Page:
At last we get the report from the Civil Justice Committee that we UK mediators have been waiting for
Sir Terrence Etherton, Master of the Rolls, says of the report:-
"The group’s recommendations include the use of a judicial-ADR liaison committee, increased public awareness of ADR, peer mediation in schools, increased law faculty and professional training and a new website to act as a single umbrella source for information about ADR.
“Work has already commenced on the creation of the judicial-ADR liaison committee, which will play an important oversight role in the area. The committee will report to me, as the Chair of the CJC and head of Civil Justice in England and Wales.
“The CJC fully endorsed the report at its last meeting, and we are very grateful to William Wood QC, the CJC member who chaired and led the group, and to the other members for the expertise they have brought to this fast-moving topic.”
It’s fantastic news for mediators in the UK who have been waiting for as it lays the groundwork for a Notice to Mediate procedure, revisits Halsey guidelines and tightens up when it may be reasonable to refuse to mediate. It recommends improving the court forms for showing mediation has been entered into, encouraging early mediation and improving compliance with the ADR regulations in consumer cases (which all CMC regulated mediators do).
It also begins work on creating a new website “Alternatives” and creates a judicial liaison committee with a view to furthering education on the role of mediation.
I make no understatement by saying this is the biggest single move in the history of main stream civil mediation in the courts of England and Wales, it is of course long overdue and whether the aims of the report become reality and how quickly that happens are still to be seen.
We can finally see the beginnings of a move from the outdated adversarial system to a neutral evaluation system, whether by early judicial intervention (JENE) or private early neutral evaluation (PENE).
Yes, it stops short of a presumption of mediation or making it obligatory, but it does say that if by the time parties have not reached directions they haven’t tried some form of ADR they will need to be directed to suitable local mediators.
I can’t help thinking that I’m rather more found of PENE than JENE (Private Early Neutral Evaluation/Judicial Early Neutral Evaluation) as by the time the JENE comes along the genii is out the bottle.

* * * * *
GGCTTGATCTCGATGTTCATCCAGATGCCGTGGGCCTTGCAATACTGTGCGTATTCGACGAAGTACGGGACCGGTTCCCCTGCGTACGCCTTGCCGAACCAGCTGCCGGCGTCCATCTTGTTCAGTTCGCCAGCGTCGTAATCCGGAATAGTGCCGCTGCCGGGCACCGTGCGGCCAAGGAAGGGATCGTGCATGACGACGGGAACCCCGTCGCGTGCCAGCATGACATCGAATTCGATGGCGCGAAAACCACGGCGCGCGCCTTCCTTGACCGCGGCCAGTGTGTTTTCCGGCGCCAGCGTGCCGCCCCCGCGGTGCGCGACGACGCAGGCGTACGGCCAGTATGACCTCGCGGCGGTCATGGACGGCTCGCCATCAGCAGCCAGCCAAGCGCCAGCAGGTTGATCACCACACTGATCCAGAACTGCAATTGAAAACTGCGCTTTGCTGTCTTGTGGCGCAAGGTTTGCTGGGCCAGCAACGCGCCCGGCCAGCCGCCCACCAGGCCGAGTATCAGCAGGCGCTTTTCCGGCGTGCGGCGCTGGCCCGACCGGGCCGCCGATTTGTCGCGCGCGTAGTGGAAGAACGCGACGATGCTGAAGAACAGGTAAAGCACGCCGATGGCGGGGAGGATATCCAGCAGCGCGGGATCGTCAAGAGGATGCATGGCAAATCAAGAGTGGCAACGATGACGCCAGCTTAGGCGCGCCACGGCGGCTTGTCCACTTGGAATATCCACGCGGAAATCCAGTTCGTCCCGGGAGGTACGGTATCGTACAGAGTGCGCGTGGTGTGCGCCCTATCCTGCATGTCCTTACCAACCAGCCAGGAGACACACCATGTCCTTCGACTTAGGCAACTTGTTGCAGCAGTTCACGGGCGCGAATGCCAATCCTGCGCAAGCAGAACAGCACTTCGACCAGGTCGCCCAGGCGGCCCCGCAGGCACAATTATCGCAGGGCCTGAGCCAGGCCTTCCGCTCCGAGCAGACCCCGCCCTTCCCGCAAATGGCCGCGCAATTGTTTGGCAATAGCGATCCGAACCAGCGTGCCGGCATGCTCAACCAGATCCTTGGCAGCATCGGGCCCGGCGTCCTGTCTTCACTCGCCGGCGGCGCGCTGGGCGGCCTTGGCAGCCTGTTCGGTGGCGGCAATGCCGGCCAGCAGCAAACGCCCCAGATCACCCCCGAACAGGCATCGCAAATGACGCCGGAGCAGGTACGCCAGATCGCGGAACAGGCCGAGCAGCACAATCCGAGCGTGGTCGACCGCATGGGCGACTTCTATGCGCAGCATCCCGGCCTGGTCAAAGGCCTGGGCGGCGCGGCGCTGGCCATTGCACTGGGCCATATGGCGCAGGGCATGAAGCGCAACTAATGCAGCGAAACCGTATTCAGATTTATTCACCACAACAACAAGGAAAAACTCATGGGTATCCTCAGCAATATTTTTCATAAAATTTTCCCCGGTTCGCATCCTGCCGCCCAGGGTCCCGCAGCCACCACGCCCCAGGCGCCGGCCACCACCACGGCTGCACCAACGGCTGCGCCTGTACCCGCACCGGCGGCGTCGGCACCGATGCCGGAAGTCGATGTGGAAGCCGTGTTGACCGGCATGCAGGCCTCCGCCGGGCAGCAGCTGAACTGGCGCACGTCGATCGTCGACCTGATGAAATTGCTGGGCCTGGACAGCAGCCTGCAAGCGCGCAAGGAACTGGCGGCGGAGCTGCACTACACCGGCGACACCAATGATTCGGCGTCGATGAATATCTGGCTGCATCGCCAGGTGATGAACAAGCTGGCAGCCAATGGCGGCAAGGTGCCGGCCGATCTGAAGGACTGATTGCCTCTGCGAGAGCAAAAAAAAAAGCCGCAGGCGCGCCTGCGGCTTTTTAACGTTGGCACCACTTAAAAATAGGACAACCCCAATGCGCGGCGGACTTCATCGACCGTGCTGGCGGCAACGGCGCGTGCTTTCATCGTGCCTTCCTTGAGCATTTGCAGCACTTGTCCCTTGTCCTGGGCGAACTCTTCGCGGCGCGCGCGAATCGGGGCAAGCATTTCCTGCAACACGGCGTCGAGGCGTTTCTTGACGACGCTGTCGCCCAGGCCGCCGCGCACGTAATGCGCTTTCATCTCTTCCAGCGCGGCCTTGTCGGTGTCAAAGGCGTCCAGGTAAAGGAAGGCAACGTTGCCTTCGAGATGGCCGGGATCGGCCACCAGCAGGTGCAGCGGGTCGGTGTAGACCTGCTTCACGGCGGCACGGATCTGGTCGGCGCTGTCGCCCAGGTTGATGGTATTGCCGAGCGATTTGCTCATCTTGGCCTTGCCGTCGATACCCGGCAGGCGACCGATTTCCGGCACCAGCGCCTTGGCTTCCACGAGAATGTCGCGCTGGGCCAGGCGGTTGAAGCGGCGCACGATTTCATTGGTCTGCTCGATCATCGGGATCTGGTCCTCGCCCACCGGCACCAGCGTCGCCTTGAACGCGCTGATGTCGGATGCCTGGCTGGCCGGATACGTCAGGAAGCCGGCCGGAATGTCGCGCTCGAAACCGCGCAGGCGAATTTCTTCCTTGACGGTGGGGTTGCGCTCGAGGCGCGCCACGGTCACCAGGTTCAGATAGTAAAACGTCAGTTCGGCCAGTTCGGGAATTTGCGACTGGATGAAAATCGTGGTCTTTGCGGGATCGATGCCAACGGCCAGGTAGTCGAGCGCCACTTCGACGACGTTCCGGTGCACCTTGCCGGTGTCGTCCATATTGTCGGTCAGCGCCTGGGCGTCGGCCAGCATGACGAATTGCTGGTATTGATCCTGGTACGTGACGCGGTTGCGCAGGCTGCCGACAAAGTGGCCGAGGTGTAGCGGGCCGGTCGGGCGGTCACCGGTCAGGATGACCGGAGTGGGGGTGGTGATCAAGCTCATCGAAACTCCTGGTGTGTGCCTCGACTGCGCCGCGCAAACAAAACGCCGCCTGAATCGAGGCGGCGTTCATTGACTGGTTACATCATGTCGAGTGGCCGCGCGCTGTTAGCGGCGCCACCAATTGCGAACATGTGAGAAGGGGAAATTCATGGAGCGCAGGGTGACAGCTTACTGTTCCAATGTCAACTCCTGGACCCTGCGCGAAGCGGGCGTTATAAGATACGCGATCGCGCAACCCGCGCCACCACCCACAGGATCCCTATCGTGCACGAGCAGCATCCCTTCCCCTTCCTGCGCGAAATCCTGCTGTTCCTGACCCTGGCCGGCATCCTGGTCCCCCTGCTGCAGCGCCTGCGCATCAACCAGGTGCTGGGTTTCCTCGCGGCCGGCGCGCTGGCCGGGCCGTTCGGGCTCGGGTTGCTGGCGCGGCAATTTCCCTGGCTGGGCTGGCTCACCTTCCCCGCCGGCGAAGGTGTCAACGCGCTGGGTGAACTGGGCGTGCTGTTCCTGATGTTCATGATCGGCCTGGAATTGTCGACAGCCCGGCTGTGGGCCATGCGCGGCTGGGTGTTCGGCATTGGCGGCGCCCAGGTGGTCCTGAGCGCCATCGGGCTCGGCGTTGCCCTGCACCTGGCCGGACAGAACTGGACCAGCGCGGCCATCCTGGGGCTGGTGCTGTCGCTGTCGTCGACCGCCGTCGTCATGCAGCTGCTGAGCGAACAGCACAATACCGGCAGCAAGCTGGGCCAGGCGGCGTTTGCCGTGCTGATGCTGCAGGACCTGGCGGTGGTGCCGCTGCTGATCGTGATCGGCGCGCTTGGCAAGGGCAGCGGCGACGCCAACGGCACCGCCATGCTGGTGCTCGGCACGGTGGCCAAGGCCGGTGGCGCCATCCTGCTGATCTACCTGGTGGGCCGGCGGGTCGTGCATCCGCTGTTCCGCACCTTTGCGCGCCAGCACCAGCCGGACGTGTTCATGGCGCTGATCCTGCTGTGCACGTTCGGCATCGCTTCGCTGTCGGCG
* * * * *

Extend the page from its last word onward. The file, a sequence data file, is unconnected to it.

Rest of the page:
My favourite understated quote from the introduction is that “Mediation is flexible, massively successful”
Yes that’s right you continue to hand over your case to lawyers when mediators would do the job quicker, cheaper and reach a successful conclusion without the risk.
Efforts to encourage mediation continue elsewhere this week, the West Bengal National University of Juridical Sciences Kolkata (NUJS) has organised Indian Mediation Week which attracts mediators and industry players from across India in an awareness campaign in conjunction with ODRways ADR Centre.
ODR is a company started by two law graduates and one IT boffin who are trying to change the way disputes are dealt with in India, they, like the CJC, recognise the benefits of early mediation. It has launched a mediation embassy (online) to track awareness of the availability of mediation.
Will the CJCs campaign result in a similar online UK embassy, and would the public respond?
Over in the US an insurance claim has been flushed away (struck out) by the court due to the failure of the parties to mediate. Now it’s a slightly different circumstance as the insurance policy required mediation, so unlike Halsey in the UK where mediation was an option which should have been adopted, but nonetheless it’s a striking reminder of the consequences of failing to mediate.
There are so many cases which could have been resolved by early intervention of mediation it continues to surprise me the lengths the public (and some lawyers) will go to avoid referral.
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